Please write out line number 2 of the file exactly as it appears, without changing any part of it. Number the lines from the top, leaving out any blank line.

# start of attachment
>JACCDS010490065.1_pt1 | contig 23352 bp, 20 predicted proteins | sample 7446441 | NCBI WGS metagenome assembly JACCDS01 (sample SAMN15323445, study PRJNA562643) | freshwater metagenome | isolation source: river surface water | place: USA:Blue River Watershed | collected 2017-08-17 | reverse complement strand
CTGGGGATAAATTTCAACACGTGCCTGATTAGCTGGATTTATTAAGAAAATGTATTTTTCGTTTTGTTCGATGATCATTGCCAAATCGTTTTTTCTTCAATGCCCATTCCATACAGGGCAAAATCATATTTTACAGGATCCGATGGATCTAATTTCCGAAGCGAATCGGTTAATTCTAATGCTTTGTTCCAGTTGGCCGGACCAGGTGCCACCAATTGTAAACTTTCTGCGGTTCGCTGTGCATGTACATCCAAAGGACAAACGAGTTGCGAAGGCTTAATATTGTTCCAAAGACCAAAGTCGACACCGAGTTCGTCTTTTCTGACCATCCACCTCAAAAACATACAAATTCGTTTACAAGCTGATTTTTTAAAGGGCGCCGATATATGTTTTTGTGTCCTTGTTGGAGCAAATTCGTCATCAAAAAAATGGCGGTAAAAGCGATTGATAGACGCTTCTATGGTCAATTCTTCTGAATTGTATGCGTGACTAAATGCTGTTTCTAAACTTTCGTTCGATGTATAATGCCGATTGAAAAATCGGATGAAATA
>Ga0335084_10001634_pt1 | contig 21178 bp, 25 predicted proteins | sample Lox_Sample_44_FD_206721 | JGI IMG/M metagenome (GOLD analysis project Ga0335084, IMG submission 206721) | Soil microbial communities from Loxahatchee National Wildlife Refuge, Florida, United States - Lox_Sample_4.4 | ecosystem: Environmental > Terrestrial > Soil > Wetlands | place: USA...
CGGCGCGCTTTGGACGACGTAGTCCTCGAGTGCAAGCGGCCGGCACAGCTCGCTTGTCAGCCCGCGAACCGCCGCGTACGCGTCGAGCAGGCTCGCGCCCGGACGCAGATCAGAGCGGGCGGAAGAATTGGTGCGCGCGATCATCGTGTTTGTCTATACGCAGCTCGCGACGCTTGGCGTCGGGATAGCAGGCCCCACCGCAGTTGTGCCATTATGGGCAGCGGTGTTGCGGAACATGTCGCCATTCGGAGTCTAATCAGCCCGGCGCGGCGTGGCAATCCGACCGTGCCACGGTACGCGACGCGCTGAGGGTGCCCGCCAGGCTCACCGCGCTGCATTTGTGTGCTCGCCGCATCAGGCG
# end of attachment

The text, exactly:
CTGGGGATAAATTTCAACACGTGCCTGATTAGCTGGATTTATTAAGAAAATGTATTTTTCGTTTTGTTCGATGATCATTGCCAAATCGTTTTTTCTTCAATGCCCATTCCATACAGGGCAAAATCATATTTTACAGGATCCGATGGATCTAATTTCCGAAGCGAATCGGTTAATTCTAATGCTTTGTTCCAGTTGGCCGGACCAGGTGCCACCAATTGTAAACTTTCTGCGGTTCGCTGTGCATGTACATCCAAAGGACAAACGAGTTGCGAAGGCTTAATATTGTTCCAAAGACCAAAGTCGACACCGAGTTCGTCTTTTCTGACCATCCACCTCAAAAACATACAAATTCGTTTACAAGCTGATTTTTTAAAGGGCGCCGATATATGTTTTTGTGTCCTTGTTGGAGCAAATTCGTCATCAAAAAAATGGCGGTAAAAGCGATTGATAGACGCTTCTATGGTCAATTCTTCTGAATTGTATGCGTGACTAAATGCTGTTTCTAAACTTTCGTTCGATGTATAATGCCGATTGAAAAATCGGATGAAATA